|Keep It Classy!|
Keep it real classy, woman.
This idiotic woman goes to Twitter to make a stereotypical jab at the continent of Africa.
Justine Sacco was the head corporate director of IAC, until she booted over the weekend for a tweet she sent out.
Being an executive for the Internet giant InterActive Corp., which owns popular websites like Match.com, Dictionary.com, and Vimeo, one would have thought that her actions were more responsible than this.
She got booted when a person discovered a tweet from her account on Friday that read: "Going to Africa. Hope I don't get AIDS. Just kidding. I'm white!"
Here are some of her other offensive tweets from earlier this year and last year. No harm, right?
Sacco is aware of the dangers of being a public figure in the new media age her company helped usher in.
Sacco issued a statement after the fiasco.
"Words cannot express how sorry I am, and how necessary it is for me to apologize to the people of South Africa, who I have offended due to a needless and careless tweet," Sacco said. "There is an AIDS crisis taking place in this country, that we read about in America, but do not live with or face on a continuous basis. Unfortunately, it is terribly easy to be cavalier about an epidemic that one has never witnessed firsthand.
"For being insensitive to this crisis -- which does not discriminate by race, gender or sexual orientation, but which terrifies us all uniformly -- and to the millions of people living with the virus, I am ashamed.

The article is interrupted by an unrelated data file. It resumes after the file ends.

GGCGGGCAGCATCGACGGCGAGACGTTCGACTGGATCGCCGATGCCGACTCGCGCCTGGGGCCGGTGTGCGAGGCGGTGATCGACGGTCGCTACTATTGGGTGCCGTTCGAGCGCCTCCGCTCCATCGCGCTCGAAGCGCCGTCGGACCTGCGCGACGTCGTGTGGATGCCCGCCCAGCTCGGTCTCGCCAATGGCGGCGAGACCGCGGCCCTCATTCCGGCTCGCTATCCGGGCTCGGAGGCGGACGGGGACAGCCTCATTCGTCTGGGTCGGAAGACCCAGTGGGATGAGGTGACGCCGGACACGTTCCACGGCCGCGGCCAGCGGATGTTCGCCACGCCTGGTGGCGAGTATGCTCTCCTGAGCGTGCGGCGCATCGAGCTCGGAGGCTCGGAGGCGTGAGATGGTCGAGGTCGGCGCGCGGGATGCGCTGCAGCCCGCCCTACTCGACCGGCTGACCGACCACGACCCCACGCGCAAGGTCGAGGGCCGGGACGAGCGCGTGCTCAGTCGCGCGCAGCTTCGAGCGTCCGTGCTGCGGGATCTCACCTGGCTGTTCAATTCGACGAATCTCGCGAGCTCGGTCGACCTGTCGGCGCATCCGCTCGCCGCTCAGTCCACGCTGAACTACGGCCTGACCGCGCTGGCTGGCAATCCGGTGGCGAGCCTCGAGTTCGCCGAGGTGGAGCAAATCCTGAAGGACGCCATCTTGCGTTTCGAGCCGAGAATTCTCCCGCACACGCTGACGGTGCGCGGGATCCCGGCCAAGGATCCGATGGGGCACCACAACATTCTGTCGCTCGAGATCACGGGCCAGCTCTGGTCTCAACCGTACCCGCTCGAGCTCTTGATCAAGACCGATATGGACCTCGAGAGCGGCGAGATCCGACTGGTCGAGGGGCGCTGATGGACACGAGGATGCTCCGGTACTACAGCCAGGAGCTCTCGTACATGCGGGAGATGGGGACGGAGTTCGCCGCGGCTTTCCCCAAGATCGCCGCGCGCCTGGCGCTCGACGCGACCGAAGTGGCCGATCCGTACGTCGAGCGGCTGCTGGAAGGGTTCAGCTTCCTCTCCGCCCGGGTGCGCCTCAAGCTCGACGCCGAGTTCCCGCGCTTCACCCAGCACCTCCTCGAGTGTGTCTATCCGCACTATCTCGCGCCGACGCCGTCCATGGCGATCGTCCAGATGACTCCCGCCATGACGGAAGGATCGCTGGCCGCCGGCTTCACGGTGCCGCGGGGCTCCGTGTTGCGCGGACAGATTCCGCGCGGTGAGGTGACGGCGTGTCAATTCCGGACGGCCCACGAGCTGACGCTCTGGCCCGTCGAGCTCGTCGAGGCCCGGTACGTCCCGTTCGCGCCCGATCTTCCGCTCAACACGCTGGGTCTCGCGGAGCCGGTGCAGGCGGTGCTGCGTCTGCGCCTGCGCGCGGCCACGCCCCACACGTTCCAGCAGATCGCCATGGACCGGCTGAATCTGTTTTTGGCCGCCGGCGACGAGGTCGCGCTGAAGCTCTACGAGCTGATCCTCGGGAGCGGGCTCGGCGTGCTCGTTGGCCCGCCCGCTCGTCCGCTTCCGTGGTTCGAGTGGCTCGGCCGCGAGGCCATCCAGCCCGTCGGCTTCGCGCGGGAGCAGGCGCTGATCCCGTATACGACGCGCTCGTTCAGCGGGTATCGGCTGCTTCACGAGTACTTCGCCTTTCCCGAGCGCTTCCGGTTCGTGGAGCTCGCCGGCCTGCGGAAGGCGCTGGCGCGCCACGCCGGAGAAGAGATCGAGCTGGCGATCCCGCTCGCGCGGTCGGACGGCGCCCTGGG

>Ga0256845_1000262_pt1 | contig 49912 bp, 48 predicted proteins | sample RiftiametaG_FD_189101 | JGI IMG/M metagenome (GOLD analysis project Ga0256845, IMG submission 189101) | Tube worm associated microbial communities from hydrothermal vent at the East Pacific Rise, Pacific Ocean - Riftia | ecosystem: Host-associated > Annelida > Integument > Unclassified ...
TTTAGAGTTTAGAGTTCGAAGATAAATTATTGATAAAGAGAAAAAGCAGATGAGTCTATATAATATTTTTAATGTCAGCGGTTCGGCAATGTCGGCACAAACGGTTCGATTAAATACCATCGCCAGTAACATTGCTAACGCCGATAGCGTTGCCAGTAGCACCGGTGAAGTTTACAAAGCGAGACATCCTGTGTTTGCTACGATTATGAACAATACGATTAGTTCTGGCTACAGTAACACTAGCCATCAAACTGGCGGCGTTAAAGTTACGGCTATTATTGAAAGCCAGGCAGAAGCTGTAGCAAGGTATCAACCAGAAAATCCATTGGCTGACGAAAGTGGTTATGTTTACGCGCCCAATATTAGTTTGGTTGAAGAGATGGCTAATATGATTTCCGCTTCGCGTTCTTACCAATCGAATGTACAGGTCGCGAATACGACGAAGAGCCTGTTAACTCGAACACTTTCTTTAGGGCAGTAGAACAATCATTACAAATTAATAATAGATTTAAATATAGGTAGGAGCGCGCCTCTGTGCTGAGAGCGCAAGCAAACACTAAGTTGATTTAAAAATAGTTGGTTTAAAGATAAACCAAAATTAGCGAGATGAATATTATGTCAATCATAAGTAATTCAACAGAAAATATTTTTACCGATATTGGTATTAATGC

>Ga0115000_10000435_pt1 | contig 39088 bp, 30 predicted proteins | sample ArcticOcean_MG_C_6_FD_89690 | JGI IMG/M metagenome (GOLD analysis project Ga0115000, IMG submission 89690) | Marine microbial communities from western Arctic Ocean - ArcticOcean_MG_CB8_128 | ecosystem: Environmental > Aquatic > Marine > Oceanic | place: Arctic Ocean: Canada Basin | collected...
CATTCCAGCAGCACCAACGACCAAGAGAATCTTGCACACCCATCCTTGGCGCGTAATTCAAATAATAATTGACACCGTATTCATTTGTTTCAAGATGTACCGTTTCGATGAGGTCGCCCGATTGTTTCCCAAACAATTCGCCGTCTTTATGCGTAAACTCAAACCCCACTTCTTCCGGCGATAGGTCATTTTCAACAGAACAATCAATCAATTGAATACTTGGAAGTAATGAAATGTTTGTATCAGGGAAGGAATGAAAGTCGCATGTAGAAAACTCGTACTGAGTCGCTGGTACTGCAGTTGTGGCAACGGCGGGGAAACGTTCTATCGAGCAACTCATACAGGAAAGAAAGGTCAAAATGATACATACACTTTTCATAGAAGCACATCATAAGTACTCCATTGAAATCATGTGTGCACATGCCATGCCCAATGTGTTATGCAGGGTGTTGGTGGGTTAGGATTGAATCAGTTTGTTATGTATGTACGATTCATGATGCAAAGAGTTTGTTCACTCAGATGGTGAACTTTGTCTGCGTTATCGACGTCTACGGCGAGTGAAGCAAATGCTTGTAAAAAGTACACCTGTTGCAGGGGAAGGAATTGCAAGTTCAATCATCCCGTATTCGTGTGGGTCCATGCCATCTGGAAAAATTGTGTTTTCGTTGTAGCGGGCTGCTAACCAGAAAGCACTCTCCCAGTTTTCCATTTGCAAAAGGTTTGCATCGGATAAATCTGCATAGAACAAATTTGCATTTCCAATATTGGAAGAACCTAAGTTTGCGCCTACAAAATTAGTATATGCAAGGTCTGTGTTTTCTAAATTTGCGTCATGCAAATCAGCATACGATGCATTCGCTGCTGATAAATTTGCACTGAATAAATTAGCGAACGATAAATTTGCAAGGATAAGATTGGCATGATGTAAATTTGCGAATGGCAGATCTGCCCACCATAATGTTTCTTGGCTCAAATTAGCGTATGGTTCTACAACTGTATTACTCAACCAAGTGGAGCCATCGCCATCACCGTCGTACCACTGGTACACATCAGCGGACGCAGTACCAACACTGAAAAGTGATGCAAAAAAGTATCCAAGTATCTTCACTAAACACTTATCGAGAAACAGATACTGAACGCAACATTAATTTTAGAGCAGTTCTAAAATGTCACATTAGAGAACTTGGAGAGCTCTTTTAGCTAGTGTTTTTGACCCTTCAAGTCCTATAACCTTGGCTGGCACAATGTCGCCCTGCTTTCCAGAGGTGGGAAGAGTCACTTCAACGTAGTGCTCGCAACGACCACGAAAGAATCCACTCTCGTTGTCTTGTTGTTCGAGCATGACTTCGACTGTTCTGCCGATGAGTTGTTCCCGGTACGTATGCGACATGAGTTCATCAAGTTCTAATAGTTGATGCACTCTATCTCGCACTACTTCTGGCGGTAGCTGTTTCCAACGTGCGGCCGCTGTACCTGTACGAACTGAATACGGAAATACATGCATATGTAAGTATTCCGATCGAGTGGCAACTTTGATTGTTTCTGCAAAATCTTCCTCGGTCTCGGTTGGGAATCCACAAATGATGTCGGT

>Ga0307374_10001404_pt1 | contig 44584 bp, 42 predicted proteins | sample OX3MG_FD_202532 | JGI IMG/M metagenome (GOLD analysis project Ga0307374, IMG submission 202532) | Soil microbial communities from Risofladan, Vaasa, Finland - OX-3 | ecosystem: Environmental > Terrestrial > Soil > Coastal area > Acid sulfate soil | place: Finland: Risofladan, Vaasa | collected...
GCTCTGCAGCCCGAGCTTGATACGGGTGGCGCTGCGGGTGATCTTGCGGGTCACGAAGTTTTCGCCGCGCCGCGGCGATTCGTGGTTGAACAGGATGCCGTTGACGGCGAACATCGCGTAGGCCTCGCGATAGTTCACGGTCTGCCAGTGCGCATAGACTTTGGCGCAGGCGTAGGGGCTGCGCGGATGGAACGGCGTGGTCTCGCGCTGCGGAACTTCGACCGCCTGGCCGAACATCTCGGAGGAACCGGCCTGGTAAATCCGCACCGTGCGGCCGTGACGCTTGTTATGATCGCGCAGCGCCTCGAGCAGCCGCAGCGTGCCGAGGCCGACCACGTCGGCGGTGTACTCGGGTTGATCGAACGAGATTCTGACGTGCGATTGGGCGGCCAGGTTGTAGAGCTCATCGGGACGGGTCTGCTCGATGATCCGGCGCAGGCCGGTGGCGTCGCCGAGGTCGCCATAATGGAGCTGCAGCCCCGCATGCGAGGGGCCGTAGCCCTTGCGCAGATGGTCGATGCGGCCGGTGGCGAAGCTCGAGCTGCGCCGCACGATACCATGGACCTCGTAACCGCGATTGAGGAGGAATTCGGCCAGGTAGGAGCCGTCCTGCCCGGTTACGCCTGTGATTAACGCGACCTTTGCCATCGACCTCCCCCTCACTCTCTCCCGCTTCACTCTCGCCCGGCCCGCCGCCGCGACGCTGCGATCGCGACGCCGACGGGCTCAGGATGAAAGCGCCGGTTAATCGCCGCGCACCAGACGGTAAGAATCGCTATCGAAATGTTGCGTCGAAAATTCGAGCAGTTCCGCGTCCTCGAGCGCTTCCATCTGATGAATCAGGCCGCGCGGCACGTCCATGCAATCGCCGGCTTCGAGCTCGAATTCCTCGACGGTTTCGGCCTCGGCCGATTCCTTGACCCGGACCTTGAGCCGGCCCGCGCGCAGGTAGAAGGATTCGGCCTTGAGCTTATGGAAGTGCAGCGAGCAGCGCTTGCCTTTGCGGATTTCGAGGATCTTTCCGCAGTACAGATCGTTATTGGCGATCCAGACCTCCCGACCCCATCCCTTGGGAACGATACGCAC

"This is my father's country, and I was born here. I cherish my ties to South Africa and my frequent visits, but I am in anguish knowing that my remarks have caused pain to so many people here; my family, friends and fellow South Africans. I am very sorry for the pain I caused."
A trending hashtag #HasJustineLandedYet and parody account @LOLJustineSacco quickly appeared on Twitter after Sacco sent the tweet. A fake Facebook account under her name was also created, where a post links to www.justinesacco.com, which brings up a donation page for Aid for Africa.
"There is no excuse for the hateful statements that have been made and we condemn them unequivocally," the InterActive Corp statement said. "We hope, however, that time and action, and the forgiving human spirit, will not result in the wholesale condemnation of an individual who we have otherwise known to be a decent person at core."